Up until now, the political parties have supplied staff paid by contributions to support the partisan aims of the GOP and Dem caucuses during the 35 and 40-day sessions. I think that's adequate, and has successfully yielded plenty of dumb legislation like the Gunslinger bill. But if Russy Boy wants to heal the deformities of the legislature, maybe he ought to correct the self-inflicted wounds that truly cripple the branch's standing:

    * Stop the term limits. Just as an effective legislator learns the ropes, gets seniority on committees and develops other expertise and relationships with state agencies, they are term limited. How stupid! This was a dumb idea aimed at Congress, but self-inflicted to show Washington how smart we are in South Dakota. How's it working for ya, Russ?

    * Start developing a GOP caucus agenda instead of rubberstamping everything from the governor's office. The GOP caucus arrives in Pierre every year empty-headed, except to be controlled from the 2nd floor like remote controlled zombies. Put tight restrictions on lobbying from the administration. Guess what will happen? The 2nd floor will start respecting you when you start standing up for yourself and your districts.

    * Reform lobbying reporting procedures and clean up campaign finance laws to keep the lobbyists from also controlling the legislature with their campaign contributions and offers for free dinners, drinks and favors to curry votes. Put limits on gifts and put teeth in laws requiring lobbyist reporting and penalties on vote-buying. It's no secret these guys go to Pierre with the clients' funding, but spend much of the time spying and twisting arms to appease the 2nd Floor.

    * Stop the insane bills, like the Gunslinger Bill or the anti-science bills or the voter suppression bills or the anti-reproductive choice bills or the stupid anti-United Nations resolutions that nobody understands or cares about except nutjob conspiracy goofs. Folks send you to Pierre to solve real problems, not to invent boogeymen and joust windmills.

    There are soooooo many ways to strengthen the standing of the legislature, Russ, but hiring more staff to write more bills that will get dismissed because they're nutty partisan crap is the wrong way to succeed. As long as there is an ALEC, there will be no shortage to dumb ideas that are intended to hurt the liberties of Americans, and that should be sufficient for the right-wing goofballs in Pierre.

    Cory, sorry to rant off-topic like this, but seeing this post having read Russ' whining about needing more legislative power got my goat.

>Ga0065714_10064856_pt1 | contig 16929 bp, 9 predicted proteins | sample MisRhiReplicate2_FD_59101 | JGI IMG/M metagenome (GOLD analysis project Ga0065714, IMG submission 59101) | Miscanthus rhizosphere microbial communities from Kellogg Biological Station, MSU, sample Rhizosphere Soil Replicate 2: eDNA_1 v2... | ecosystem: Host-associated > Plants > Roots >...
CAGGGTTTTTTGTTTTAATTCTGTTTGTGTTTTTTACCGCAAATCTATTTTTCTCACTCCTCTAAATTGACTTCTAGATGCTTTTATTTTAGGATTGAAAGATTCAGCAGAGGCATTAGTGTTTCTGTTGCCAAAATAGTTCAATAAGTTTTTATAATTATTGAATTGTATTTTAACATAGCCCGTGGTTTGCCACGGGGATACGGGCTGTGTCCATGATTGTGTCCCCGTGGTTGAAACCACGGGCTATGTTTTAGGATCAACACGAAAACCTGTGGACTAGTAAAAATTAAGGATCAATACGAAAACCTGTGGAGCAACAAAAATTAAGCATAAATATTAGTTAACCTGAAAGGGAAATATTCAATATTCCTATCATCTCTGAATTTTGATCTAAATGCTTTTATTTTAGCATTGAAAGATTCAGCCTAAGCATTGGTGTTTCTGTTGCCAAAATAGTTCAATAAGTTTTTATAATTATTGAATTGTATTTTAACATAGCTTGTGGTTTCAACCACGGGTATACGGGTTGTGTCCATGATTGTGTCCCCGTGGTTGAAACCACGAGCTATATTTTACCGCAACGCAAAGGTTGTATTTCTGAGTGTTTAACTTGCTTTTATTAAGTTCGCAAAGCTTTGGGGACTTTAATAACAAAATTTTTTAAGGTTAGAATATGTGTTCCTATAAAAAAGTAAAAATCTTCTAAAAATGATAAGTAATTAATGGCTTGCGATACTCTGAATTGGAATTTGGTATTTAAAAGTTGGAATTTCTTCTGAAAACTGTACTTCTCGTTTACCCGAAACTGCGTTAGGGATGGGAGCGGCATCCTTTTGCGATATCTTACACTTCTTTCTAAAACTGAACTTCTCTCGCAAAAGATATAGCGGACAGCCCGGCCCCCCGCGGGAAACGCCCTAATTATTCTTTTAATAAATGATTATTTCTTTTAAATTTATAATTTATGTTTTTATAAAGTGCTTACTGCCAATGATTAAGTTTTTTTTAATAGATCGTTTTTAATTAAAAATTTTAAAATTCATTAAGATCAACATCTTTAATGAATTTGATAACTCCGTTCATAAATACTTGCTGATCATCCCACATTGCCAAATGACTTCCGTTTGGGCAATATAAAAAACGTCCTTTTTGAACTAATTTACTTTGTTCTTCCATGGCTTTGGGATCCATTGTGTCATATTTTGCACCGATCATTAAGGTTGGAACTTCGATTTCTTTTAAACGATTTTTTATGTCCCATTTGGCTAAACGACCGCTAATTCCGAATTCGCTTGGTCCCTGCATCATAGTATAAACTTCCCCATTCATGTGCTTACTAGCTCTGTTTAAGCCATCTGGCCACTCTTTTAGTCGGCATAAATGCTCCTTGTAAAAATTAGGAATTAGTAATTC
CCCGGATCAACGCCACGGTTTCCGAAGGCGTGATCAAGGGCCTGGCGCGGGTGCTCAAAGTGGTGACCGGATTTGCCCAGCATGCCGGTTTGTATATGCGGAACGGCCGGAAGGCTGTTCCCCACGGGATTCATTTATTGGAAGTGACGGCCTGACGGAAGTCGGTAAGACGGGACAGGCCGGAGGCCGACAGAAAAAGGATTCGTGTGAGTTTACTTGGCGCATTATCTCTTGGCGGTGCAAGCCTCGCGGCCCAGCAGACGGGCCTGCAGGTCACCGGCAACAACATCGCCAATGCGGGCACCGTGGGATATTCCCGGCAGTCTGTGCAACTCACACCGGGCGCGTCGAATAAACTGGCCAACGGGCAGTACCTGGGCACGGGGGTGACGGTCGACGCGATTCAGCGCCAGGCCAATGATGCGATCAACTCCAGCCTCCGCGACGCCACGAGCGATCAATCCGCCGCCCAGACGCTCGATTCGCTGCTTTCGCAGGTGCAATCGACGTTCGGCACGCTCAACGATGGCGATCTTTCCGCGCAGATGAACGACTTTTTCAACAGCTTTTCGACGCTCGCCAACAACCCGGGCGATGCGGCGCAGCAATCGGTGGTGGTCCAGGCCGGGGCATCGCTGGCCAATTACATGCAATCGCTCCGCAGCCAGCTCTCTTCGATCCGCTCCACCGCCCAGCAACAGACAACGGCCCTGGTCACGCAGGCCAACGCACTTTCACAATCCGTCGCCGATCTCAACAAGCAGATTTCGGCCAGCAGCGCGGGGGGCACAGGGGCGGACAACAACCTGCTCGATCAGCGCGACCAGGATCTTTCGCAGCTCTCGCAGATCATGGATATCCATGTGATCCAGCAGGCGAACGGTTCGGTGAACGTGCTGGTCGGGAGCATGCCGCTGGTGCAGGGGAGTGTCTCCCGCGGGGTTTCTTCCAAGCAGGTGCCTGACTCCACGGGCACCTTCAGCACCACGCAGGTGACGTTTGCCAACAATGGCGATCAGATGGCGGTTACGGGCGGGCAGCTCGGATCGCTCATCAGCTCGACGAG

2. Owen Reitzel 2013.03.21

    I've talked to a couple of supt. in my area and none of them are for this bill either. Maybe Graves in Mitchell. I haven't heard anything from him.
    It's a bad bill and just another "pass the buck" from the legislators.

  3. Mark 2013.03.21

    Maybe Homan's seemingly contradictory statement is a way to let others exhibit leadership and avoid alienating potential detractors. All too often, the larger school districts lead the way in the regions, but in Sioux Falls, the opposite seems to be true.

    Owen --- Do you think this will be on the Mitchell agenda before it's asked about at a school board meeting?

  4. Roger Elgersma 2013.03.21

    So South Dakota lets the world lead them rather than making local decisions based on local problems. No one has ever been shot in a South Dakota school. So in the name of local control they want us to react to a problem on the east coast as if it is a local situation here.
    Same thing happened with the economy. Farm economy up for five years in a row and they cut the school funding because they are afraid they will not be able to get revenue in a bad national economy. They forgot the local situation, and the gov is even a farmer.
    These people have no idea that kids learn from examples. The adults want to learn from bad examples in other states and rule in reaction to that. But while they say this is a good state because of the people and their values, they react as if we are no different than anywheres else. Either this is a good state with good people or we are as bad as everyone else. If we are good people, why not pay us the same wages as everywhere else. If we are no better and the wages are lowest, why do we stay.

  5. mc 2013.03.21

    Every one of the nine schools has a *gasp* ARMED officer in the building or can have an ARMED response within minutes if not second of an incident. What about the schools that law enforcement might be 20 minutes or better away?

    I have said before, I believe most school will pass on this option.

  6. SDBlue 2013.03.21